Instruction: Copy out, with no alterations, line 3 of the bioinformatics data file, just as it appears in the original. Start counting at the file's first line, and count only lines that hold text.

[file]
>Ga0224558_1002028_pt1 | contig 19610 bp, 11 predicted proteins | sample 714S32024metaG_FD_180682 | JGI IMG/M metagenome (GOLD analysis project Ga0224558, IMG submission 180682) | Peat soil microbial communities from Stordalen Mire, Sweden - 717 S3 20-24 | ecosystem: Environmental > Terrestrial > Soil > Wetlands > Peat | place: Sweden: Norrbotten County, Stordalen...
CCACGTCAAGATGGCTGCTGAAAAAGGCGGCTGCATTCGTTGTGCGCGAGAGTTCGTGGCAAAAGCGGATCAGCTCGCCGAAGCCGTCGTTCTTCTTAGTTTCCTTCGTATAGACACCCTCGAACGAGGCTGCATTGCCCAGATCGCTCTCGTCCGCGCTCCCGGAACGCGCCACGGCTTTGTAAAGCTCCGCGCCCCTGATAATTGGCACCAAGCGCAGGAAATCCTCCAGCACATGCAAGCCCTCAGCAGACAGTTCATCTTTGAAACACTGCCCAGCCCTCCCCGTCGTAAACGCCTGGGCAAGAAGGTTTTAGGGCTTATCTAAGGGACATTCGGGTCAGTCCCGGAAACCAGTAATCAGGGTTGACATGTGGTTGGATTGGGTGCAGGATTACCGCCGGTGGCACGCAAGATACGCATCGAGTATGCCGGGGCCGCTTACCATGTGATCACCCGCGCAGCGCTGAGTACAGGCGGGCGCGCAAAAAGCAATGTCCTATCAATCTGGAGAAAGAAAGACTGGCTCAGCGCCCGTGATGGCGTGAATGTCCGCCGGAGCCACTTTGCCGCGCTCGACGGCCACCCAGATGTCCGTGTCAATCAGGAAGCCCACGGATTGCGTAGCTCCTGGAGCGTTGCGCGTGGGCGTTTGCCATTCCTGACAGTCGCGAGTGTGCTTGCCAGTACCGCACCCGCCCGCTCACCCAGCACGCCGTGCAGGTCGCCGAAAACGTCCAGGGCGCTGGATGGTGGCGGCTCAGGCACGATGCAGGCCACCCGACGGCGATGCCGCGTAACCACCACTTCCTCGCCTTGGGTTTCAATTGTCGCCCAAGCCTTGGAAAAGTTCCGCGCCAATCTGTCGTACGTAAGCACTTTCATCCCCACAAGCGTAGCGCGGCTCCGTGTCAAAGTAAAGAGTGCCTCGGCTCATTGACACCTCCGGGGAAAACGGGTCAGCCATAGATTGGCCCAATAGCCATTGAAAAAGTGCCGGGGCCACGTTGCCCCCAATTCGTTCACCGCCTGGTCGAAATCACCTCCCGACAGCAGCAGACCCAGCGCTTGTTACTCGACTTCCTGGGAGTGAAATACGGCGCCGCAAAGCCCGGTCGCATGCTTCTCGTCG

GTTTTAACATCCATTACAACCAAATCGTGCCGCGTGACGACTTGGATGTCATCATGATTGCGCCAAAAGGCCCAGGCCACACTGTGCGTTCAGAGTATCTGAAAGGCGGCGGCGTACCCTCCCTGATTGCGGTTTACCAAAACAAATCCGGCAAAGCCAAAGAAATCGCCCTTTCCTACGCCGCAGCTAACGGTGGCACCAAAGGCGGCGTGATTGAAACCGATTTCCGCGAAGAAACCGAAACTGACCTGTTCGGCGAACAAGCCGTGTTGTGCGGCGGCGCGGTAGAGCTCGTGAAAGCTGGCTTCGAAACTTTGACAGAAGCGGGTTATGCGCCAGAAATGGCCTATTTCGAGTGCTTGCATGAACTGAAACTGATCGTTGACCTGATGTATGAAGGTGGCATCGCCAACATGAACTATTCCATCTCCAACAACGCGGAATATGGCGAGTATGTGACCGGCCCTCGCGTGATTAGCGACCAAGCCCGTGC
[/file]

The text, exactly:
GTTTTAACATCCATTACAACCAAATCGTGCCGCGTGACGACTTGGATGTCATCATGATTGCGCCAAAAGGCCCAGGCCACACTGTGCGTTCAGAGTATCTGAAAGGCGGCGGCGTACCCTCCCTGATTGCGGTTTACCAAAACAAATCCGGCAAAGCCAAAGAAATCGCCCTTTCCTACGCCGCAGCTAACGGTGGCACCAAAGGCGGCGTGATTGAAACCGATTTCCGCGAAGAAACCGAAACTGACCTGTTCGGCGAACAAGCCGTGTTGTGCGGCGGCGCGGTAGAGCTCGTGAAAGCTGGCTTCGAAACTTTGACAGAAGCGGGTTATGCGCCAGAAATGGCCTATTTCGAGTGCTTGCATGAACTGAAACTGATCGTTGACCTGATGTATGAAGGTGGCATCGCCAACATGAACTATTCCATCTCCAACAACGCGGAATATGGCGAGTATGTGACCGGCCCTCGCGTGATTAGCGACCAAGCCCGTGC